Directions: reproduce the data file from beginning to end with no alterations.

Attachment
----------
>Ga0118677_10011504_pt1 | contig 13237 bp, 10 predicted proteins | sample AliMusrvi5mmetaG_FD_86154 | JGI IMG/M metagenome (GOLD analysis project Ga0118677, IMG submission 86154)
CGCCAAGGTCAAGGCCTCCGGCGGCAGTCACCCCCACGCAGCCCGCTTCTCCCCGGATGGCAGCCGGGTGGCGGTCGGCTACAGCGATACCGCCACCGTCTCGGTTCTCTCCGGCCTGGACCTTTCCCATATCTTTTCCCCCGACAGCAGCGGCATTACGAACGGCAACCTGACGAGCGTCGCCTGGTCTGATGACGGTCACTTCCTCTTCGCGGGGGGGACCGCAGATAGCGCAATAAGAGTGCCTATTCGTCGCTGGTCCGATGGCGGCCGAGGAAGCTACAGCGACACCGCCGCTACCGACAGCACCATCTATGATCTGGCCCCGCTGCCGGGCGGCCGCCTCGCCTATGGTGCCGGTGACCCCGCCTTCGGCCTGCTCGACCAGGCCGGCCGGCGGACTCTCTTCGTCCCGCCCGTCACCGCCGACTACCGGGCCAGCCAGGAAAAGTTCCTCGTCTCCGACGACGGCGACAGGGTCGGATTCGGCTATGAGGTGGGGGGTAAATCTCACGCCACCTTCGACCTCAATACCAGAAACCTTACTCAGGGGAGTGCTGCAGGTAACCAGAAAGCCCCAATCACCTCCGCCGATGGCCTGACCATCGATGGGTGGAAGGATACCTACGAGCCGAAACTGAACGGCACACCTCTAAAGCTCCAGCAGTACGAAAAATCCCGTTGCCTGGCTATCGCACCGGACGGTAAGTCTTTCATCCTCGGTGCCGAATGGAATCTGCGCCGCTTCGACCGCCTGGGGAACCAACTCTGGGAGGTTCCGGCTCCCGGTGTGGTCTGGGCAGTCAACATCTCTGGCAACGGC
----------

>Ga0118677_10011504_pt1 | contig 13237 bp, 10 predicted proteins | sample AliMusrvi5mmetaG_FD_86154 | JGI IMG/M metagenome (GOLD analysis project Ga0118677, IMG submission 86154)
CGCCAAGGTCAAGGCCTCCGGCGGCAGTCACCCCCACGCAGCCCGCTTCTCCCCGGATGGCAGCCGGGTGGCGGTCGGCTACAGCGATACCGCCACCGTCTCGGTTCTCTCCGGCCTGGACCTTTCCCATATCTTTTCCCCCGACAGCAGCGGCATTACGAACGGCAACCTGACGAGCGTCGCCTGGTCTGATGACGGTCACTTCCTCTTCGCGGGGGGGACCGCAGATAGCGCAATAAGAGTGCCTATTCGTCGCTGGTCCGATGGCGGCCGAGGAAGCTACAGCGACACCGCCGCTACCGACAGCACCATCTATGATCTGGCCCCGCTGCCGGGCGGCCGCCTCGCCTATGGTGCCGGTGACCCCGCCTTCGGCCTGCTCGACCAGGCCGGCCGGCGGACTCTCTTCGTCCCGCCCGTCACCGCCGACTACCGGGCCAGCCAGGAAAAGTTCCTCGTCTCCGACGACGGCGACAGGGTCGGATTCGGCTATGAGGTGGGGGGTAAATCTCACGCCACCTTCGACCTCAATACCAGAAACCTTACTCAGGGGAGTGCTGCAGGTAACCAGAAAGCCCCAATCACCTCCGCCGATGGCCTGACCATCGATGGGTGGAAGGATACCTACGAGCCGAAACTGAACGGCACACCTCTAAAGCTCCAGCAGTACGAAAAATCCCGTTGCCTGGCTATCGCACCGGACGGTAAGTCTTTCATCCTCGGTGCCGAATGGAATCTGCGCCGCTTCGACCGCCTGGGGAACCAACTCTGGGAGGTTCCGGCTCCCGGTGTGGTCTGGGCAGTCAACATCTCTGGCAACGGC